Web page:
In theory plum trees can be pruned to a cordon shape but in practical terms it's not advisable. To create a cordon shaped fruit tree you need to prune several times a year and also at several points on the stem. Unfortunately plum trees don't respond well to frequent pruning because it significantly increases the risk of introducing infections. This is probably the key reason why you very rarely see cordon plum trees.
FINAL THOUGHTS ON PRUNING PLUM TREES
Don't be panicked by the idea of pruning your plum tree, they are far more tolerant of bad pruning compared to apple or pear trees. Keep the height within bounds, prune away weak shoots, keep the centre reasonably clear and you won't go far wrong.
The tree on the left (above for mobiles) is not ideally formed, it has a bias to one side
which makes it slightly unbalanced. But nature has bulked out the
correct branches to make sure the tree remains relatively stable.
And the proof of the pudding is in the eating, this plum tree produces
lots of delicious fruit year after year!
Plum trees require very little care throughout their life (aside from a yearly pruning) but will produce of their best if you thin the fruit, mulch the surrounding ground and give them an annual feed. These are all described in detail below.
Plum trees are well known for producing vast amounts of plums in some years. This is not good for you for two reasons. First, if too many plums are produced, each individual fruit will be small and may well not ripen fully. The second problem with over-production of fruit is that the sheer weight of the fruit can cause branches to break and they don't break cleanly in most cases.
This will ruin the structure of the tree and often leave jagged open wounds which are a source of fungal diseases. Brown Rot is often caused by trees bearing too much fruit which has not been thinned.
Judging how much fruit should be left on your plum tree is really a matter of experience gained over a couple of years, every tree is different. But as a general rule thin young fruits so that at maturity 3cm / 1in will be left between each fruit. The best time to thin plum tree fruit in your area is mid June 2015
MULCHING PLUM TREES
Plum trees require a constant source of moisture at their roots especially when the fruits are forming. A mulch with any organic matter around the base of tree each spring will go a long to providing these conditions. If you have no organic material to hand then think again, a mulch of grass cuttings will do the job very well. If you have the money a bag of chipped bark will provide a long-lasting mulch.
A long lasting organic feed such as blood, fish and bone (three handfuls per tree) will provide them with an excellent tonic. It is best applied in spring just before you spread mulch around the trees.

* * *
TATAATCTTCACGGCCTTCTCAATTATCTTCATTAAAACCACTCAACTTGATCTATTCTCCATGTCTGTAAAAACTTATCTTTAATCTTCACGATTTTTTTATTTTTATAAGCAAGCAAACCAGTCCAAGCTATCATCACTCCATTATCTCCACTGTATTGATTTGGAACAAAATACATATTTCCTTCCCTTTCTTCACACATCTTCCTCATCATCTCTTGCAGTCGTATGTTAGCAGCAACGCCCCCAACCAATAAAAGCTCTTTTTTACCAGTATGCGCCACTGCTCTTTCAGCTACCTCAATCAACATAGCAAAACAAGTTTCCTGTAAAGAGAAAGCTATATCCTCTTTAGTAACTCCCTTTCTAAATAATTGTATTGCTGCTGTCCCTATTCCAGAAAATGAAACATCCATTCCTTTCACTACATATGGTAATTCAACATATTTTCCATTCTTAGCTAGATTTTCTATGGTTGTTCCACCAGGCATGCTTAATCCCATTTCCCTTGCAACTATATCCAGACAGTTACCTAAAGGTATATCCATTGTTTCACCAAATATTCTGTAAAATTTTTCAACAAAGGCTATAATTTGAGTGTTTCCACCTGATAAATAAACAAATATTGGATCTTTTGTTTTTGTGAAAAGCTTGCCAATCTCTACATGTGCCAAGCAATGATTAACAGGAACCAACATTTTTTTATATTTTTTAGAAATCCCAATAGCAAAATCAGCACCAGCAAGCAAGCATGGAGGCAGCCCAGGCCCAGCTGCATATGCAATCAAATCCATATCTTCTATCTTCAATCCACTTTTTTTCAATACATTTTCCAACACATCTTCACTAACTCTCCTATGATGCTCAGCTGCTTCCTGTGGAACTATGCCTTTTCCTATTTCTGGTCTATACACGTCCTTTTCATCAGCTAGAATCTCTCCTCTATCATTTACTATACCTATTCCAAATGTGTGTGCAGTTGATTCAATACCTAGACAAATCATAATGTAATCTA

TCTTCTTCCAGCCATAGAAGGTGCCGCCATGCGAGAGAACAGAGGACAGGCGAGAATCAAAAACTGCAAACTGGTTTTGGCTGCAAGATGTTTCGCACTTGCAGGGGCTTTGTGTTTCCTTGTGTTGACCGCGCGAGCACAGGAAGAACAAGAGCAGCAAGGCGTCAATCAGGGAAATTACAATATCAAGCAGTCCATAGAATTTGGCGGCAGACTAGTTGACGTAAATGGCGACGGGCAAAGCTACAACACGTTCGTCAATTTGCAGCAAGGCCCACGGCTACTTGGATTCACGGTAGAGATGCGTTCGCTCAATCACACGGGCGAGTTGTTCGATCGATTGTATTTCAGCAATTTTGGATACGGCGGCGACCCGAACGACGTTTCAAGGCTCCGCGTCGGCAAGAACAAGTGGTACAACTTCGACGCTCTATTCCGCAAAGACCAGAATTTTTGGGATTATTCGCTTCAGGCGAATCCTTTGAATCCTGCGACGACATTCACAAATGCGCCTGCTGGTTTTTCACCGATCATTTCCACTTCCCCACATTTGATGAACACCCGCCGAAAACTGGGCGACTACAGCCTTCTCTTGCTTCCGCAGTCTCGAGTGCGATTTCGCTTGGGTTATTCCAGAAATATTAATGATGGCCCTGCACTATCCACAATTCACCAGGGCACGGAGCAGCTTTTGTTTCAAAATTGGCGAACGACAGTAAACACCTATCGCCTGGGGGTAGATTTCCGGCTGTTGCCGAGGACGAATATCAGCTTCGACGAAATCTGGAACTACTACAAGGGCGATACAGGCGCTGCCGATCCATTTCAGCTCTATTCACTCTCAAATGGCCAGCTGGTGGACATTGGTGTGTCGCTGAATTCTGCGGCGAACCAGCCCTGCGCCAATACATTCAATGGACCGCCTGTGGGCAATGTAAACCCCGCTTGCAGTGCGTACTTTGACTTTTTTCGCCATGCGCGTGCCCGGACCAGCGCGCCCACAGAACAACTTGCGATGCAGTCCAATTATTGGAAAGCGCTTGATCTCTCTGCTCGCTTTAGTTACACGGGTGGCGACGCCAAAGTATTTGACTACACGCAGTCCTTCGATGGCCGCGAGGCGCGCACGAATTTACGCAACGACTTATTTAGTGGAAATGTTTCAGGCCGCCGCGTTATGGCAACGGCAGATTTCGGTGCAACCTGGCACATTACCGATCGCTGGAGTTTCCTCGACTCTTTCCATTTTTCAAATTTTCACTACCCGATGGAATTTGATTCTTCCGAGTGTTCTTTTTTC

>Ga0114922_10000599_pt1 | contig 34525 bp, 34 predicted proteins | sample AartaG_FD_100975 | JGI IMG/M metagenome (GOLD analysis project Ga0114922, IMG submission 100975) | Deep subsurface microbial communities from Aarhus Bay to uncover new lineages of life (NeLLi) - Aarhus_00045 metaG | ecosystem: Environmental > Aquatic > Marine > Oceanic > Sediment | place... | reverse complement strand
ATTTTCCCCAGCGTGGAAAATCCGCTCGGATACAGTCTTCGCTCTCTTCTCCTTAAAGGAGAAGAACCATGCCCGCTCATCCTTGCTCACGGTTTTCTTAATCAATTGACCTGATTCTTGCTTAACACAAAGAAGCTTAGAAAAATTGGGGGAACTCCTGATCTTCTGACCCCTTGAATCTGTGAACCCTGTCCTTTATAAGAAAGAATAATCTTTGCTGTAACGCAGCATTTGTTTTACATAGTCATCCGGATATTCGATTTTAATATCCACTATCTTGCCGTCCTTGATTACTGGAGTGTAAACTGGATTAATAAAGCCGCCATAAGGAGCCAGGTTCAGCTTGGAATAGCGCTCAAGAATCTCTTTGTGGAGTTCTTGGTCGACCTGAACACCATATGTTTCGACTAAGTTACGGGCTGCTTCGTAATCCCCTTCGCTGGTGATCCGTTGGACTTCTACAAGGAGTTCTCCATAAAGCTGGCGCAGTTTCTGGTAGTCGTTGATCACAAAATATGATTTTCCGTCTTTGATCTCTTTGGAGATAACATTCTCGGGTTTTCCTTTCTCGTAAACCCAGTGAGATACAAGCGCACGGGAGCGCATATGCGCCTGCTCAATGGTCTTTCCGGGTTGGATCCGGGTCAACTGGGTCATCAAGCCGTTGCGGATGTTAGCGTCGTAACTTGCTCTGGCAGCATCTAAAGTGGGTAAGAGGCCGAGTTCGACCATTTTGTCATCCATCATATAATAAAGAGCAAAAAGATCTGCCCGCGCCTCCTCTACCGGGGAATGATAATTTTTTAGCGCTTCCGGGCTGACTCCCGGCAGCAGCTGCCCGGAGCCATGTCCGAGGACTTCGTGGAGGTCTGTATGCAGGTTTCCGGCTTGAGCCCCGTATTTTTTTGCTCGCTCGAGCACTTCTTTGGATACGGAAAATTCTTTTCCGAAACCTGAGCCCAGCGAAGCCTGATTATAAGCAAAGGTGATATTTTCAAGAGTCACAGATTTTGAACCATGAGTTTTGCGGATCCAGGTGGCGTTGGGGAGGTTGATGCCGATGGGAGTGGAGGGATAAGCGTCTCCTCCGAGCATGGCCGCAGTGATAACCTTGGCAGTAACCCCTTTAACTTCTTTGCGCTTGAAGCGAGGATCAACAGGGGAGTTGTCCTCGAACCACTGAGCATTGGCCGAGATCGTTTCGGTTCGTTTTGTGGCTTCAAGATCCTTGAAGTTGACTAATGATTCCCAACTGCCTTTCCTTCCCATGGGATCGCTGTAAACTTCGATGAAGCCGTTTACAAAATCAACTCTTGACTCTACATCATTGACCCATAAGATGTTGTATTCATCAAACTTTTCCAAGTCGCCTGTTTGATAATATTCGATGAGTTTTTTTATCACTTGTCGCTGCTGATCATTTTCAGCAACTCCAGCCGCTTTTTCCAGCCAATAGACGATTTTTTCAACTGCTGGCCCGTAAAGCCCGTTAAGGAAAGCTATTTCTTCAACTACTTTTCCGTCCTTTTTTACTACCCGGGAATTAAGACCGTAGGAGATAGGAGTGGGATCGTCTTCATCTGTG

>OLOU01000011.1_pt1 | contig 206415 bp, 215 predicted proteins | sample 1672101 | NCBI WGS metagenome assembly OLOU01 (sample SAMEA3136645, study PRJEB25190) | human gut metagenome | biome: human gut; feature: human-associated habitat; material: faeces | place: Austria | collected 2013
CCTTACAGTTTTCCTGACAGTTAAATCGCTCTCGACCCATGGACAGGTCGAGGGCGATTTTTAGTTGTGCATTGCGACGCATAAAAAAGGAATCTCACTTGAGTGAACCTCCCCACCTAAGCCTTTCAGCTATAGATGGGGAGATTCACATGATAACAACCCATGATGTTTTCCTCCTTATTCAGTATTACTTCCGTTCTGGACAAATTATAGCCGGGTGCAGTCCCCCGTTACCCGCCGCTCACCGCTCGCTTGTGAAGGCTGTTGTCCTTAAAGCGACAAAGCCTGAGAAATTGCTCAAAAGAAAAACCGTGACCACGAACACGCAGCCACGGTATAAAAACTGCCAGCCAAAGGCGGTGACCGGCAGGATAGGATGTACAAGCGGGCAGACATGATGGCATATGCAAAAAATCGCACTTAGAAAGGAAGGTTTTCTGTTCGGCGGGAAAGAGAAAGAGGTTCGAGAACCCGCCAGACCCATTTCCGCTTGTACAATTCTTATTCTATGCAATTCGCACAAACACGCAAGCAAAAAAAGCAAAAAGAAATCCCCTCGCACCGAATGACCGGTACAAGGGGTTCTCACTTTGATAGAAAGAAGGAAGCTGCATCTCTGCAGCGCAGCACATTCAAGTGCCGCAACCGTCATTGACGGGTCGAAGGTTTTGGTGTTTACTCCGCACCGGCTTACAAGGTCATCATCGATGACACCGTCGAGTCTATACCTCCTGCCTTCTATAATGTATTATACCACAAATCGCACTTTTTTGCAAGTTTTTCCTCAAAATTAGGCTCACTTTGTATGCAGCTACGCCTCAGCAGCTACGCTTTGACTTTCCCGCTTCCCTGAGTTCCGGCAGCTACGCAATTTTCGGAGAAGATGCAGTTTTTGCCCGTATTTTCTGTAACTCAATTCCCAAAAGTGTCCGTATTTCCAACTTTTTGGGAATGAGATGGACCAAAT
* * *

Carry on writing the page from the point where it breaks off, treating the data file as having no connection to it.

COMMENTS / QUESTIONS LEFT BY OUR READERS
|02 September 14||From: Margaret|
|Dave this website is fantastic.
FROM DAVE: Thanks, glad it's of use
|01 September 14||From: Lucy|
We have a very old neglected 10 year old plum tree. It produces masses of tasty plums. But unfortunately the wasps always beat us to them, and lots that we pick have maggots/ grubs inside which has completely put us off!! Any advice ??
FROM DAVE: Yes, have a look at our page dedicated to plum tree pests and diseases. The most likely causes are Plum Sawfly or Plum Moth both of which are described in detail on that page. As far as wasps are concerned I know of no solution because setting sugary traps in jam jars just seems to attract more wasps. I will be investigating this in more detail over the next few months and will post what I find on the pests and disease page above. There is a product called the Waspinator but I have not tested it yet.
|31 August 14||From: Pauline Logan|
|I have an 18 year old plum tree which produced 2 tiny plums last year for the first time. Was looking forward to some fruit this year - but nothing!! Can you help? Very informative page. Thank you.
FROM DAVE: Hi Pauline, plum trees are notorious for producing fruit one year and then missing a couple. You don't say how it has cropped over the past five years or so. Also, how tall has the tree grown which may give some indication of the rootstock its on.
|22 August 14||From: j. graham|
|I finally found your page on the internet and I found it to be very informative, answering all my queries on Victoria plum trees. Thank you so much.
FROM DAVE: Thanks, glad you've found it useful.
|08 August 14||From: Andy|
|Can I prune my tree in August after it's fruited it's in a fan shape?
FROM DAVE: It's possible to prune a plum tree at any time of year but from the beginning of August onwards the risk of fungal infections getting into pruning wounds increases. It's up to you to determine how much risk you want to take. Minor pruning now should be OK but anything significant poses a risk.
|04 August 14||From: Patrick|
|Hi Dave. We have a 2 year old Victoria Plum tree that bore a great deal of good fruit in year 1, which was a big surprise. This year it has only produced 3 plums but otherwise looks healthy. We need to give it a trim next June as per your advice. We missed this year. Any reason to panic yet?
FROM DAVE: That's absolutely normal Patrick, in fact the unusual feature is getting fruit in the first year! Now that is unusual. Three years or so until the tree produces fruits is about normal for a Victoria.
|30 July 14||From: Colin|
|Can you prune a plum as a cordon tree?
FROM DAVE: The basic advice is that it is possible but not practical. See our new section on your question here.
|23 June 14||From: Doug Doran|